Sunday, June 12, 2011

Happy Birthday, Church!

As you might be able to tell in recent posts, I don’t have a good grasp on Eastern faiths. I like learning about them and seeing the similarities and differences to my own, but I don’t feel any connection. The cultural context is too foreign to me. Religion is a big part of a culture, or vice versa. I’ve always had a strong interest in history and genealogy; though my family has been in North America for many generations, I still feel some sort of connection to my German, French Huguenot, and Anglo-Scotch-Irish roots. I think this has sometimes hampered my connection to the Bible. The Old Testament feels like someone else’s story. I’m just a Gentile who isn’t mentioned until Acts. Yet Christianity, a Euro-Gentile form of Christianity, is familiar to me; it’s part of my history, and it’s part of me now.

What if it wasn’t my history? Would I still feel so drawn to Christianity? For a long time, I had the inkling that if I had been born in an Arab country to a Muslim family, I would be a good, devout Muslim. (These days, I’m not so sure, though I still believe that it would be quite possible.) I am very much a product of my culture and my time. I imagine some people feel the opposite: out of place in the culture they were born into. Maybe they are the ones that make the best converts.

I have never understood how missionaries can successfully go into a foreign land and spread a religion. Or rather, I don’t understand how people can adopt a religion so foreign to their culture and upbringing. What assures them that this new information is the truth, not some scam? I’m a skeptic; if someone I didn’t know showed up and told me they had a book that offered the Truth, including some story about a man in a desert thousands of years ago, I wouldn’t be inclined to listen. And if this someone also offered much needed medical care and education, I would probably listen, but not really believe. I would feel threatened that my culture was being brushed aside.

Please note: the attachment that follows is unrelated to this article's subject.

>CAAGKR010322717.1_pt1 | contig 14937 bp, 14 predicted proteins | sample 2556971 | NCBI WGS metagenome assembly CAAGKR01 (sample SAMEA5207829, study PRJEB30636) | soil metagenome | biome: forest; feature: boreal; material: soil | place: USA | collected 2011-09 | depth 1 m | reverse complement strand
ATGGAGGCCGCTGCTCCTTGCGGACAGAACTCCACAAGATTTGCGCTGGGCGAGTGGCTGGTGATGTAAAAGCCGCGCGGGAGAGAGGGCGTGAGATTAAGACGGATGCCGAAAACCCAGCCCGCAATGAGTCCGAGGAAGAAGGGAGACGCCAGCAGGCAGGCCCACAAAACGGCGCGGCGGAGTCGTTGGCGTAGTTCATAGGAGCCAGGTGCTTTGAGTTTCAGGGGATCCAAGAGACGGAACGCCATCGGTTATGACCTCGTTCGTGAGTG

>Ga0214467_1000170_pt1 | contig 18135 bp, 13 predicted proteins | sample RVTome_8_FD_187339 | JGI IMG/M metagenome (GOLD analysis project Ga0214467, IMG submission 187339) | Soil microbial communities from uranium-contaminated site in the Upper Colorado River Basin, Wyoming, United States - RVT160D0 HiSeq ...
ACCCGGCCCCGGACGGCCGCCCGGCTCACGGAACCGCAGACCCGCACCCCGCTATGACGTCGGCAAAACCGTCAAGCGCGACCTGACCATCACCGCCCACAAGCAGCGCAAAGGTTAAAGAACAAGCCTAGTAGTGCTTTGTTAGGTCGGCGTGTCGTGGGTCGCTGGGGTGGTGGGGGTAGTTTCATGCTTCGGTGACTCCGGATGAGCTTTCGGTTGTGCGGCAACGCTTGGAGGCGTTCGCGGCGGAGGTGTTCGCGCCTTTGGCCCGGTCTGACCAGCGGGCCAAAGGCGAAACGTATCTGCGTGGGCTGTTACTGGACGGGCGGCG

But others have felt differently. Christianity has spread all over the world. While I’m glad for this, I can’t say that I understand it. Today is Pentecost, the birthday of the Church. It commemorates the day when the Holy Spirit gave the apostles gifts of the spirit, including speaking in tongues, in order to convert the many visitors in Jerusalem. It marks the beginning of the new covenant. It’s foreign to me to understand mass, instantaneous conversions. My experience is that it is individual, gradual, and continuous. My only conclusion is that the Spirit works in different ways. To me, subtly. To others, flames and tongues. My point of view is limited. I don’t know if I can ever understand how the Spirit moves people to convert in spite of cultural differences. I know I’m glad that it happens, and I hope that even my in my limited understanding, I can be a vessel or an example.

Though it usually focuses on the tongues and the conversions, Pentecost is also about learning. What does it means to be a Christian now that Christ is physically not here? How do we make sense of it all? That’s what my writing is primarily trying to do: make sense of the wondrous, powerful existence of God that seems able to transcend our conditioning and histories and speak to us. He is both foreign and familiar.

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